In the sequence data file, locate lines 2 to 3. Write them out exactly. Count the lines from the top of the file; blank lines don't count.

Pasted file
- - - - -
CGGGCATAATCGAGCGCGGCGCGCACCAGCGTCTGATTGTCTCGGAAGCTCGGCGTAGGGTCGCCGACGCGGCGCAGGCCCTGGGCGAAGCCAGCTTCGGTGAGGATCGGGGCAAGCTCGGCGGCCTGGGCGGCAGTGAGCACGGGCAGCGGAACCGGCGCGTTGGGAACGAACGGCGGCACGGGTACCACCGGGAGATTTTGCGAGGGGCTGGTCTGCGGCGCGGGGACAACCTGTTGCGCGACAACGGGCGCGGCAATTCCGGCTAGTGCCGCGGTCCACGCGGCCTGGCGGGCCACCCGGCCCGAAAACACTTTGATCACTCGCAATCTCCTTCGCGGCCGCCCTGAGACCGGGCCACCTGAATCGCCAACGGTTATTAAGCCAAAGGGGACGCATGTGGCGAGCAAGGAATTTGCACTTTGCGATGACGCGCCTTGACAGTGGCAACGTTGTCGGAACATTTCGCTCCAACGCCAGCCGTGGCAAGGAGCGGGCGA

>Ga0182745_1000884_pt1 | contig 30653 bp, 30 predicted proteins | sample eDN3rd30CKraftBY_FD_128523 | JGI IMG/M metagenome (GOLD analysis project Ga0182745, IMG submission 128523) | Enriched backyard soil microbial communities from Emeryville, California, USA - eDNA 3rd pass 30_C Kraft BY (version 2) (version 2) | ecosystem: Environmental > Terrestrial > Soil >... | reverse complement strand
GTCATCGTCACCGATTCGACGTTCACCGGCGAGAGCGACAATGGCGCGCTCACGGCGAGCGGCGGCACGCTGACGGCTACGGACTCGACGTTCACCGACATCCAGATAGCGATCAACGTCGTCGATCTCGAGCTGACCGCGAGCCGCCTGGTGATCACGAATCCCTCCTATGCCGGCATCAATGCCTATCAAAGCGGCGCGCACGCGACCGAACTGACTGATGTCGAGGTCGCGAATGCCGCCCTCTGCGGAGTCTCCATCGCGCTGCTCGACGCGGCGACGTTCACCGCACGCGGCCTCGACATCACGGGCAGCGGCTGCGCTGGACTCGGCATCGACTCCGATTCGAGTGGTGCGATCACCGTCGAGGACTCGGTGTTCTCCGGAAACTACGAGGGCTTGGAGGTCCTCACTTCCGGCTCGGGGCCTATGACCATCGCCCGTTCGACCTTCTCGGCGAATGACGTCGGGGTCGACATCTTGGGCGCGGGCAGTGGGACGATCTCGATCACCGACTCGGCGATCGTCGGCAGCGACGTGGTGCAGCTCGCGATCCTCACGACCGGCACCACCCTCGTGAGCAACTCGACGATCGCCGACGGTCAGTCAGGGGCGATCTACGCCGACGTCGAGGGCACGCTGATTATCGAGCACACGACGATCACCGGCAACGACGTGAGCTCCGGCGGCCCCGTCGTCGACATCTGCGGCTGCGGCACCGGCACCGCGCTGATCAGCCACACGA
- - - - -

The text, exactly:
>Ga0182745_1000884_pt1 | contig 30653 bp, 30 predicted proteins | sample eDN3rd30CKraftBY_FD_128523 | JGI IMG/M metagenome (GOLD analysis project Ga0182745, IMG submission 128523) | Enriched backyard soil microbial communities from Emeryville, California, USA - eDNA 3rd pass 30_C Kraft BY (version 2) (version 2) | ecosystem: Environmental > Terrestrial > Soil >... | reverse complement strand
GTCATCGTCACCGATTCGACGTTCACCGGCGAGAGCGACAATGGCGCGCTCACGGCGAGCGGCGGCACGCTGACGGCTACGGACTCGACGTTCACCGACATCCAGATAGCGATCAACGTCGTCGATCTCGAGCTGACCGCGAGCCGCCTGGTGATCACGAATCCCTCCTATGCCGGCATCAATGCCTATCAAAGCGGCGCGCACGCGACCGAACTGACTGATGTCGAGGTCGCGAATGCCGCCCTCTGCGGAGTCTCCATCGCGCTGCTCGACGCGGCGACGTTCACCGCACGCGGCCTCGACATCACGGGCAGCGGCTGCGCTGGACTCGGCATCGACTCCGATTCGAGTGGTGCGATCACCGTCGAGGACTCGGTGTTCTCCGGAAACTACGAGGGCTTGGAGGTCCTCACTTCCGGCTCGGGGCCTATGACCATCGCCCGTTCGACCTTCTCGGCGAATGACGTCGGGGTCGACATCTTGGGCGCGGGCAGTGGGACGATCTCGATCACCGACTCGGCGATCGTCGGCAGCGACGTGGTGCAGCTCGCGATCCTCACGACCGGCACCACCCTCGTGAGCAACTCGACGATCGCCGACGGTCAGTCAGGGGCGATCTACGCCGACGTCGAGGGCACGCTGATTATCGAGCACACGACGATCACCGGCAACGACGTGAGCTCCGGCGGCCCCGTCGTCGACATCTGCGGCTGCGGCACCGGCACCGCGCTGATCAGCCACACGA